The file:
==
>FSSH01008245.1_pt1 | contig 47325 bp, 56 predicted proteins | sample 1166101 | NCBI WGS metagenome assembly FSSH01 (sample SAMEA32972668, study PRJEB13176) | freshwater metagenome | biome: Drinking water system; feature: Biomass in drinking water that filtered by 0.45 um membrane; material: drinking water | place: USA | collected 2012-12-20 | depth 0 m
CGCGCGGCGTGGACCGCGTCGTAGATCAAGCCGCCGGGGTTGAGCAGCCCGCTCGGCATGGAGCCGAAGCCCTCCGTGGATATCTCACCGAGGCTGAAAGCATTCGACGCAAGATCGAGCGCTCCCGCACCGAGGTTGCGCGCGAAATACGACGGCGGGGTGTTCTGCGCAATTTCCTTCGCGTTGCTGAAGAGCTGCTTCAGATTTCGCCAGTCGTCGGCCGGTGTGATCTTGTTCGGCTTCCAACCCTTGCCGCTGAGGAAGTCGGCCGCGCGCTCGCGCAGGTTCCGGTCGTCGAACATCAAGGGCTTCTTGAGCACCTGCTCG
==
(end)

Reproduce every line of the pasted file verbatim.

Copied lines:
>FSSH01008245.1_pt1 | contig 47325 bp, 56 predicted proteins | sample 1166101 | NCBI WGS metagenome assembly FSSH01 (sample SAMEA32972668, study PRJEB13176) | freshwater metagenome | biome: Drinking water system; feature: Biomass in drinking water that filtered by 0.45 um membrane; material: drinking water | place: USA | collected 2012-12-20 | depth 0 m
CGCGCGGCGTGGACCGCGTCGTAGATCAAGCCGCCGGGGTTGAGCAGCCCGCTCGGCATGGAGCCGAAGCCCTCCGTGGATATCTCACCGAGGCTGAAAGCATTCGACGCAAGATCGAGCGCTCCCGCACCGAGGTTGCGCGCGAAATACGACGGCGGGGTGTTCTGCGCAATTTCCTTCGCGTTGCTGAAGAGCTGCTTCAGATTTCGCCAGTCGTCGGCCGGTGTGATCTTGTTCGGCTTCCAACCCTTGCCGCTGAGGAAGTCGGCCGCGCGCTCGCGCAGGTTCCGGTCGTCGAACATCAAGGGCTTCTTGAGCACCTGCTCG